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cesar
08-20-2012, 09:30 PM
Hello all, I have loads of question about strings, basic their numbers.

I'd like to know what is main difference between 0,10; 0,11; 0,12; 0,13 etc, and what light, extra light, medium means. Is there a huge difference in the sound and playability ?

That all because I bought a Taylor 314ce and changed its strings to 0,10; but its still in the luthier so I haven't played it yet. But recently I looked in the internet and the model comes with Elixit 0,12 strings, but in the Elixir document that I got when bought the guitar said that it came with 0,10; so I'm a bit confused, the Taylor 314ce comes with Elixir 0.10 or 12 ? Is there a big difference between these two, consider that I don't bother putting more force while doing bends, and if I change them, do I need to do a trust rod adjustment ? Thanks very much

pickinray
08-20-2012, 10:15 PM
Hello all, I have loads of question about strings, basic their numbers.

I'd like to know what is main difference between 0,10; 0,11; 0,12; 0,13 etc, and what light, extra light, medium means. Is there a huge difference in the sound and playability ?

That all because I bought a Taylor 314ce and changed its strings to 0,10; but its still in the luthier so I haven't played it yet. But recently I looked in the internet and the model comes with Elixit 0,12 strings, but in the Elixir document that I got when bought the guitar said that it came with 0,10; so I'm a bit confused, the Taylor 314ce comes with Elixir 0.10 or 12 ? Is there a big difference between these two, consider that I don't bother putting more force while doing bends, and if I change them, do I need to do a trust rod adjustment ? Thanks very much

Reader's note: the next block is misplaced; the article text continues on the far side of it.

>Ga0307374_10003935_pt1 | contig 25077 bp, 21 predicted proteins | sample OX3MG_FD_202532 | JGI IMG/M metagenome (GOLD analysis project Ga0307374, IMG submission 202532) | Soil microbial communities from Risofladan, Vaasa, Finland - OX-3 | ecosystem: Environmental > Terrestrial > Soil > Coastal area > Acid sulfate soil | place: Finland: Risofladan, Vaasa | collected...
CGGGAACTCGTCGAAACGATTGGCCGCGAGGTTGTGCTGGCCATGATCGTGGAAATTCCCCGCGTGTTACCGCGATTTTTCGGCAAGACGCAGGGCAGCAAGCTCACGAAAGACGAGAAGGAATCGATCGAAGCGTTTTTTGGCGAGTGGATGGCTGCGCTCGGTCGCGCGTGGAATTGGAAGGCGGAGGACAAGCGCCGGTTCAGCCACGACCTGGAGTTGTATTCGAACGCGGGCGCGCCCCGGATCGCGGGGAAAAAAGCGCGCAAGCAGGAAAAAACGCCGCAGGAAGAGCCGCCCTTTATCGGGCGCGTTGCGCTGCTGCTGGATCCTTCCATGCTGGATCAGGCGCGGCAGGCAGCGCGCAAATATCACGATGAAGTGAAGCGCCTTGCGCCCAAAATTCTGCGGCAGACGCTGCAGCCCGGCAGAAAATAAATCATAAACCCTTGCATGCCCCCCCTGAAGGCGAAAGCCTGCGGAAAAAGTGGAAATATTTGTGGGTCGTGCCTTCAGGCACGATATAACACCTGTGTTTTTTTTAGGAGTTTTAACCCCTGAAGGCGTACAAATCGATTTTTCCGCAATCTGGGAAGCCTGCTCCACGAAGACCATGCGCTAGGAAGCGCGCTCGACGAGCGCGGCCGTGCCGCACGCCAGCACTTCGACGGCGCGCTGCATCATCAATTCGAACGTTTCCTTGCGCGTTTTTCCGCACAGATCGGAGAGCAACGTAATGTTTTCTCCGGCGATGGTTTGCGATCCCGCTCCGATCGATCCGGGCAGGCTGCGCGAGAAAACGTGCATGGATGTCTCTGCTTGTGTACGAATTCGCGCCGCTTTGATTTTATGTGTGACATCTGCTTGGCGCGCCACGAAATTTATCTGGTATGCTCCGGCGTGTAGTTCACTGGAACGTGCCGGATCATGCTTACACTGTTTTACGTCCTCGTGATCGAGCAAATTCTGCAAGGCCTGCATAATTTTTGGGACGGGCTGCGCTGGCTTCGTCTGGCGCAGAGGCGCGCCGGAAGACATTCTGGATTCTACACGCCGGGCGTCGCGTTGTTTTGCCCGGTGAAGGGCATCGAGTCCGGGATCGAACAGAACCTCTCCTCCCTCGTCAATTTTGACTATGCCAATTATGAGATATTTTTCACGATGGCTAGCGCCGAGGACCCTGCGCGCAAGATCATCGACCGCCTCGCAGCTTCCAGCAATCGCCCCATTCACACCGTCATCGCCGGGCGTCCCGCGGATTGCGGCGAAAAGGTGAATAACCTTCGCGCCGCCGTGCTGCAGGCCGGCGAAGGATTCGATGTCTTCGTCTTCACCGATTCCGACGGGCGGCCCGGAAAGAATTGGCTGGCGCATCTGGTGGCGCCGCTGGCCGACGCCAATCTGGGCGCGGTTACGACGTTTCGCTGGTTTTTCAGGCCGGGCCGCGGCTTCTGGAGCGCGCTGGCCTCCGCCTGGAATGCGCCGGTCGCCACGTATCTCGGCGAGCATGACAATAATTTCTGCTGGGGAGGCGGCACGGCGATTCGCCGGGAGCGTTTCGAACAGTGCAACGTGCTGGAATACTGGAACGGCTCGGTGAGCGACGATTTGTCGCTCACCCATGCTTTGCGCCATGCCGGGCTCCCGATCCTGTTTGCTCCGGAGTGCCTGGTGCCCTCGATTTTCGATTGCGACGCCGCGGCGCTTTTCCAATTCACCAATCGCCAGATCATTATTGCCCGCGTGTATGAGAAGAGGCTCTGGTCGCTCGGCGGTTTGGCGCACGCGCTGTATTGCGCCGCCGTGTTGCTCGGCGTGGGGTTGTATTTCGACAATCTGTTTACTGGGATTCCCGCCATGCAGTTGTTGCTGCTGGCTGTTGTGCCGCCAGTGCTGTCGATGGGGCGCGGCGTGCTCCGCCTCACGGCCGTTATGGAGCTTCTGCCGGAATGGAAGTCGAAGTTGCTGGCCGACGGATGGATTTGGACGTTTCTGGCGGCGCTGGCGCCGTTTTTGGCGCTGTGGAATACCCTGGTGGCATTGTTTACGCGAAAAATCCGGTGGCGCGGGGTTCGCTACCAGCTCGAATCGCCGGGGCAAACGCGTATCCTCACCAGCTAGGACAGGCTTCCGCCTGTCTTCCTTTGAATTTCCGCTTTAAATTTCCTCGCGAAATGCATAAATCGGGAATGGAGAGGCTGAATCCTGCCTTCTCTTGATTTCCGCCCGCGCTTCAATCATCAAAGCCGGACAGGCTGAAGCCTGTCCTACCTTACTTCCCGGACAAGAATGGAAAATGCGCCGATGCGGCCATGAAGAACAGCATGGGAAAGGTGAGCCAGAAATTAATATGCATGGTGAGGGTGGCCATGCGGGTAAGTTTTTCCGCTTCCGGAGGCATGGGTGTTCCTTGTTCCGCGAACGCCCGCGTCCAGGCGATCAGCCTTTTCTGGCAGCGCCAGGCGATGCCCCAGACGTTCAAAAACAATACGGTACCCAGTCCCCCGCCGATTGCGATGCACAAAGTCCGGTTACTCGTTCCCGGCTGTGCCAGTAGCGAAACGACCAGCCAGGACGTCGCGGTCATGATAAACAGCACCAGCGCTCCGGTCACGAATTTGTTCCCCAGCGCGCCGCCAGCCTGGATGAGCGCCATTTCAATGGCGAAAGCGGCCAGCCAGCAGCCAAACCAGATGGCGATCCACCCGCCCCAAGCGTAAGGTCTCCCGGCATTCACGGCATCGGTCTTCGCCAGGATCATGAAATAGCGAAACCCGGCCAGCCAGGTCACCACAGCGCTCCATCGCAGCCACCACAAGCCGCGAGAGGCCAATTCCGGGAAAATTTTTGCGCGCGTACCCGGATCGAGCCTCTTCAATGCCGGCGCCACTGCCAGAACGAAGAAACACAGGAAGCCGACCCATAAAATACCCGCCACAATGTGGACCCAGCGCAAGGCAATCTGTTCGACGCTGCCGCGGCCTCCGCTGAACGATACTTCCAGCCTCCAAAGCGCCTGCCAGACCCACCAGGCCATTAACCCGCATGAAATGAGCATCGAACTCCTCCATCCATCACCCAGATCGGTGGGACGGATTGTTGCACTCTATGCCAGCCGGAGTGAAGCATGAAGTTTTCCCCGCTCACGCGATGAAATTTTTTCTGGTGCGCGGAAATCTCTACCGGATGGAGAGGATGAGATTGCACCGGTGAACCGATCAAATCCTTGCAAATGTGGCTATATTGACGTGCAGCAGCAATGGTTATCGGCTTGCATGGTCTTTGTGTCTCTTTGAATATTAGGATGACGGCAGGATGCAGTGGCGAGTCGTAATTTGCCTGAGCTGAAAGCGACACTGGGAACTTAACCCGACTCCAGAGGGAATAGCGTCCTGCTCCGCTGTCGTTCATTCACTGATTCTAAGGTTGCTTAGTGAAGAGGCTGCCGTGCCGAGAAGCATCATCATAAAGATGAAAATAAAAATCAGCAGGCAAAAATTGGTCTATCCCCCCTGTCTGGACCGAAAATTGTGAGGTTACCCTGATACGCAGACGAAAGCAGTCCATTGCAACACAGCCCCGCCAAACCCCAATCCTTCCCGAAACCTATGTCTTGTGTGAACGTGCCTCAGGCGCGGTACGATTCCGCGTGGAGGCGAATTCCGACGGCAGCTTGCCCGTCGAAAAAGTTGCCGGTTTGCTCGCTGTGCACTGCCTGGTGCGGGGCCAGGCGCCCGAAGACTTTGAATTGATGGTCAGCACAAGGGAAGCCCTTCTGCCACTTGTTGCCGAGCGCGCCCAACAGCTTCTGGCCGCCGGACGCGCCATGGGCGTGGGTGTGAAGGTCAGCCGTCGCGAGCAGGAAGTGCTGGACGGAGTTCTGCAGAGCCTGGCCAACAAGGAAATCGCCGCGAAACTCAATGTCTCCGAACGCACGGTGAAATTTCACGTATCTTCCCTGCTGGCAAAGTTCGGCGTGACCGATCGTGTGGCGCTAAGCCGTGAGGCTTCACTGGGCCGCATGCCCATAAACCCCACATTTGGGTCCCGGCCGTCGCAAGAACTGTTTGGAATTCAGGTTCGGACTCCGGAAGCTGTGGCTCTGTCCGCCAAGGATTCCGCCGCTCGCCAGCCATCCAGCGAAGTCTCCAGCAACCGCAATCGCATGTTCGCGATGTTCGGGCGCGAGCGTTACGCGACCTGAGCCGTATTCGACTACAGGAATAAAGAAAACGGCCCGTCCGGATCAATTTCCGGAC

Typically, string gauges are defined as follows: 0.010 = extra light, 0.011 = custom light, 0.012 = light, 0.013 = mediuim. This is the terminology used by major string manufacturers such as D'Addario, Martin, Elixir, etc. The Taylor 314ce comes from the factory with Elixir lights (0.012's).

http://www.taylorguitars.com/guitars/acoustic/314ce

If you put on a lighter gauge such as 0.010 or 0.011, the strings will be easier to press down and bend, but you might lose some volume and bass response. Generally, lighter gauge strings are easier to play but sound "thinner". Your Taylor was set up at the factory for 0.012's. If you change to 0.010's or 0.011's, you might need a slight truss rod adjustment due to the lower string tension.